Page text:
GenOdyssee Announces Positive Results of Proprietary Interferon-alpha Variants for the Treatment of Hepatitis C and Cancer; In Preclinical Disease Models Variants Demonstrate Increased Efficacy Compared to Those Currently Available on the Market

PARIS, France, Sept. 5, 2002 (PRIMEZONE) -- GenOdyssee S.A., a biotherapeutics company specializing in discovering and developing drugs from functional genomics, today announced preclinical results for its proprietary interferon (IFN) alpha variants for the treatment of hepatitis C (HCV) and cancer. In the studies conducted by independent French laboratories, GenOdyssee's variants demonstrated up to one hundred times greater efficacy compared to IFN alpha molecules currently on the market.

Professor Michael TOVEY, Director of the Viral Oncology Laboratory at CNRS Research Institute (French National Center for Scientific Research) commented, "GenOdyssee's interferons display excellent toxicity profiles and are much more specific and active than interferons 2a and 2b that are currently on the market for HCV and cancer. Such a significant improvement could herald a major advancement in patient treatment for both conditions. Undoubtedly, GenOdyssee's unique approach has significantly contributed to our understanding of the underlying mechanisms behind interferon activity, which are currently not well documented."

The studies compared GenOdyssee's nine IFN alpha variants to the currently marketed IFN alpha 2a and 2b variants in viral infectious disease models for HCV and immunotherapy models for cancer. Certain IFN alpha variants demonstrated up to one hundred times greater antiviral, immunomodulatory and antiproliferative activities than IFN alpha 2a and 2b. Other variants exhibited differential activities, for example, having greater antiproliferative but reduced antiviral and immunomodulatory properties. Initial in vivo toxicology studies reveal few side effects and suggest the company's IFN alpha variants are better tolerated than those currently on the market. Hence, these variants could provide a more specific and efficient therapeutic, with reduced adverse side effects, significantly increasing treatment efficacy. The company believes that the most potent IFN immunostimulating and antiproliferative variants will enable the development of novel immunotherapy treatments for common forms of cancer, including lung, breast and prostate.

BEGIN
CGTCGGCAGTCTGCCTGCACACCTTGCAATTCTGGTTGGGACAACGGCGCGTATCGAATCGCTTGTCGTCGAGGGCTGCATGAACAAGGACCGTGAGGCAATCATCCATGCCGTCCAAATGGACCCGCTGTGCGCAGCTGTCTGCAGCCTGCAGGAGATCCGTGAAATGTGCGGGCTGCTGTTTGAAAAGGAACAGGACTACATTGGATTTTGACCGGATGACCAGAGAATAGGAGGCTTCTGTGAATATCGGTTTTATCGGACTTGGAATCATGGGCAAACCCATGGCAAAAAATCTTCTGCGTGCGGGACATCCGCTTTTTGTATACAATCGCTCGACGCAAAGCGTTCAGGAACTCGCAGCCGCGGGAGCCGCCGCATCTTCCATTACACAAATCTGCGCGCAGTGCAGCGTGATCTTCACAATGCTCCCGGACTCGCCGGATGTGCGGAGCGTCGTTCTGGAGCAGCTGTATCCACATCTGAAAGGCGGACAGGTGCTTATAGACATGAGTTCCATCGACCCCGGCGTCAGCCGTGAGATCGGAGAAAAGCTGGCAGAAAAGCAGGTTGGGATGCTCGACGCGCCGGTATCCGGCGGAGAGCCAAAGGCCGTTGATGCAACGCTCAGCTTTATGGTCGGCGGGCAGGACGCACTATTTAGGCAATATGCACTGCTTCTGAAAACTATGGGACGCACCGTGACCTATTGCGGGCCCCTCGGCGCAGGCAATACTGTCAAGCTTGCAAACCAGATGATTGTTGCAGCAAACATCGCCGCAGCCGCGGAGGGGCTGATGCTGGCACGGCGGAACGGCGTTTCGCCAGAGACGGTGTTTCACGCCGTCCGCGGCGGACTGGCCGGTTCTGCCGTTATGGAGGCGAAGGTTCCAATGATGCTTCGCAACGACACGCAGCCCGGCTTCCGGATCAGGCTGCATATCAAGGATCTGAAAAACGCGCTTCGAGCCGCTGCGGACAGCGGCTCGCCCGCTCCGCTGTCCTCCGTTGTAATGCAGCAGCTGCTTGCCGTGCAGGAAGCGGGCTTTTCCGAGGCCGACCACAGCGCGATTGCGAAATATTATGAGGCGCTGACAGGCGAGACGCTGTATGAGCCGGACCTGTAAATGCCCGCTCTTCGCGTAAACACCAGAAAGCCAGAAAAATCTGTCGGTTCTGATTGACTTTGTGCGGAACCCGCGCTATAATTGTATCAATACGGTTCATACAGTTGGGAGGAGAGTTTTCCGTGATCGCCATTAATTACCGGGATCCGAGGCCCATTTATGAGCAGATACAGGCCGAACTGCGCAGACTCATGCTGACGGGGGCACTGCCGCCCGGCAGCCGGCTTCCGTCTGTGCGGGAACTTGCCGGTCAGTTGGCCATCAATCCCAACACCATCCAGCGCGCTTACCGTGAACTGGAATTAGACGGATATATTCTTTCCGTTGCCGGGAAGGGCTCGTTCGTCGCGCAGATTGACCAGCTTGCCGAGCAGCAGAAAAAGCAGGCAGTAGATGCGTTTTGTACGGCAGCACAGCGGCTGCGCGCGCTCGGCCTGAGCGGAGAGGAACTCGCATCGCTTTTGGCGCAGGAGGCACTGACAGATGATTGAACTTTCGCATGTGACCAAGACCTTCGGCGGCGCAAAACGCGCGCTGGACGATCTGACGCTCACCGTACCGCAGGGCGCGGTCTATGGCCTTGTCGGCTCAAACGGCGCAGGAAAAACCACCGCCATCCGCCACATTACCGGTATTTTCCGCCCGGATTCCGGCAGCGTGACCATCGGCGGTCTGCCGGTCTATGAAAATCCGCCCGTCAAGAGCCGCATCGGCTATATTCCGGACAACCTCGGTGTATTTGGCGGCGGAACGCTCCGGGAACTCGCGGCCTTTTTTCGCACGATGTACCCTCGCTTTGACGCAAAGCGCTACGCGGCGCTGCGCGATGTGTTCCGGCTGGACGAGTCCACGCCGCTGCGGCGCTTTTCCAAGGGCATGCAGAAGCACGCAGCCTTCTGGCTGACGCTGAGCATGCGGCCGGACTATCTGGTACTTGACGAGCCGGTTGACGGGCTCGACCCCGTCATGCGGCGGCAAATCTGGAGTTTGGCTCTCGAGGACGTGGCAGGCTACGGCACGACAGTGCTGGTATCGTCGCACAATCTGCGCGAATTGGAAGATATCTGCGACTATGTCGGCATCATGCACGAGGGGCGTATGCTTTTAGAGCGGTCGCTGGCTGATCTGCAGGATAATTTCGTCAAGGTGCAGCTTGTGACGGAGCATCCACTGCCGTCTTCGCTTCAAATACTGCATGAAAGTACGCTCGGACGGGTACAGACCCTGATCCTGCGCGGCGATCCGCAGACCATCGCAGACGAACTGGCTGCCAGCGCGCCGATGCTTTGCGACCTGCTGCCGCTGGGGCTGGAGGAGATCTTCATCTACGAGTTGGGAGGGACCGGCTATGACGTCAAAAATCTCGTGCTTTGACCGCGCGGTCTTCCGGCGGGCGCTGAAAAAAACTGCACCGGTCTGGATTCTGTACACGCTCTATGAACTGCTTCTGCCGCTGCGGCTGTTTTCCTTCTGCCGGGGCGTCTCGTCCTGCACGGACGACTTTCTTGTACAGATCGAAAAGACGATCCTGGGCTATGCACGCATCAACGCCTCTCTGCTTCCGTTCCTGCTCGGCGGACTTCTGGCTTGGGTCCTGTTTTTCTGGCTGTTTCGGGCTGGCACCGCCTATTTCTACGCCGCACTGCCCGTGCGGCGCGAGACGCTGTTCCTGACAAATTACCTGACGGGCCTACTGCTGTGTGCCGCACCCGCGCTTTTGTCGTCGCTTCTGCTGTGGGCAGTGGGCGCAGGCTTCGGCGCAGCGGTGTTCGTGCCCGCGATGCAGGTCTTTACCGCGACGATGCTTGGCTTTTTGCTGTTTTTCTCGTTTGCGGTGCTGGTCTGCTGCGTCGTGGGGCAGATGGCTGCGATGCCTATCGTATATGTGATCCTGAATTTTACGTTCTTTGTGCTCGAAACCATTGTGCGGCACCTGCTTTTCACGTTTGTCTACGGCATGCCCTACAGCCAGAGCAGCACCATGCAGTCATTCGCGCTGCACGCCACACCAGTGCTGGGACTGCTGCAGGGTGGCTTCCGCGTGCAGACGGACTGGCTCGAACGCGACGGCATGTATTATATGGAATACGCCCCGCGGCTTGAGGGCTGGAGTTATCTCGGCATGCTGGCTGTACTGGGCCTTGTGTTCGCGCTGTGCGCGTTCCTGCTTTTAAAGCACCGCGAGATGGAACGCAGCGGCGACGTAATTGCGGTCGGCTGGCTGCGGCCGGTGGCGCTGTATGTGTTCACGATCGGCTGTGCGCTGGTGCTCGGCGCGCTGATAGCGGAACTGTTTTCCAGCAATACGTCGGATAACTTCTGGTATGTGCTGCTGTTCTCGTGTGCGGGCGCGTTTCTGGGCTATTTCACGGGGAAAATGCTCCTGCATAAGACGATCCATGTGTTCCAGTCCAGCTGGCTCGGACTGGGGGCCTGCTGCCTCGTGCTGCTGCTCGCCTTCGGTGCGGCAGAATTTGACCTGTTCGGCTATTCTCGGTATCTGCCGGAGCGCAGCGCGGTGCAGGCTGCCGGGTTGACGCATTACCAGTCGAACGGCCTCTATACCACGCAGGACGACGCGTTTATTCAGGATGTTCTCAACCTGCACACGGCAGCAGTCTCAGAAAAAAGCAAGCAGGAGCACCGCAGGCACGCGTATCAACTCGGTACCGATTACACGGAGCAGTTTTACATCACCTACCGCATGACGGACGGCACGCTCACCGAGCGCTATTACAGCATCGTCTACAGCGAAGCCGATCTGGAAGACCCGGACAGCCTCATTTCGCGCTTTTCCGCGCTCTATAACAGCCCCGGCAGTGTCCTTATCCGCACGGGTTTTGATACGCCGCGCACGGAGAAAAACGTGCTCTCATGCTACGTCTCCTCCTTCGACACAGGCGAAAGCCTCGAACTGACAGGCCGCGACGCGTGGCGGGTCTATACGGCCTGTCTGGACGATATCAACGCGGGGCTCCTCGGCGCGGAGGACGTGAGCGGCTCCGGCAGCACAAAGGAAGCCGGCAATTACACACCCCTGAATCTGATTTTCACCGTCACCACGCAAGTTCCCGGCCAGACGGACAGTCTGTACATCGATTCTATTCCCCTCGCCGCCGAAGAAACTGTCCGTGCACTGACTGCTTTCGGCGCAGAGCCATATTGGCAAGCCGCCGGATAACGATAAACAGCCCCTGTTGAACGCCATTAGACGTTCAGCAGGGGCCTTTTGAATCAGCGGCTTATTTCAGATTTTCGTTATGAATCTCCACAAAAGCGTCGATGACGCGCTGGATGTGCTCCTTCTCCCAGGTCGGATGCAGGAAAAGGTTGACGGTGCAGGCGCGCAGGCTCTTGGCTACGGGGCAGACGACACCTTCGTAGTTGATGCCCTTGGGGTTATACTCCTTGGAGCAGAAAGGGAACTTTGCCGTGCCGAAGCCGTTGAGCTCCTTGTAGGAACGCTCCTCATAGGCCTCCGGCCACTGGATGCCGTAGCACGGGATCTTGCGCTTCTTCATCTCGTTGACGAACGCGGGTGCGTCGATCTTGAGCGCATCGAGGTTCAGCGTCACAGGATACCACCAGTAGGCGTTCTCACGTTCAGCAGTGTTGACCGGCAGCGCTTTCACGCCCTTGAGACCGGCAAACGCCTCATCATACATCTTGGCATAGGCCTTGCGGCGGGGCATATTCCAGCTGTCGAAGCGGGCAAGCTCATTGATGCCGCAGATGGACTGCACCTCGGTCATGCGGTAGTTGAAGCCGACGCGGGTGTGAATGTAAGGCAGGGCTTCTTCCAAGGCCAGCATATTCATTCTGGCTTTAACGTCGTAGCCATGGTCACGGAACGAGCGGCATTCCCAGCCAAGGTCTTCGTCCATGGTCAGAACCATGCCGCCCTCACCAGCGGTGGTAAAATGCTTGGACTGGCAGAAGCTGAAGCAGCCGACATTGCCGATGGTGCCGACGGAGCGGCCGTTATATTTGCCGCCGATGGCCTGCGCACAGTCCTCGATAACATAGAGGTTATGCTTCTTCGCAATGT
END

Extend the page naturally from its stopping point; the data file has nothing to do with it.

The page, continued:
"Genodyssee's variants could act as a stand-alone cancer therapy or act as an adjunct to therapeutic vaccines, providing greater efficacy than currently available treatments; they make promising candidates for the treatment of cancer and HCV," commented Professor Herve FRIDMAN, from the Paris Pierre & Marie Curie Medical School and Director of INSERM (French institute for Health and Medical research) unit 255. Professor Patrick MAUREL, director of INSERM unit 128, who coordinated the in-vitro preclinical studies on hepatocyte culture, confirmed that "GenOdyssee's variants, showing unprecedented activity on human hepatocyte HCV infection, make very promising candidates to significantly improve HCV treatment."

"With these promising results in hand, GenOdyssee now has a proof of concept for our innovative approach to drug discovery and development. By combining our expertise in genetic variability with our understanding of proteins, we hope to be able to select naturally occurring variants of existing therapeutic proteins which demonstrate a higher therapeutic index and fewer side effects," said Dr Jean-Louis Escary, GenOdyssee's Founder, President & Chief Executive Officer.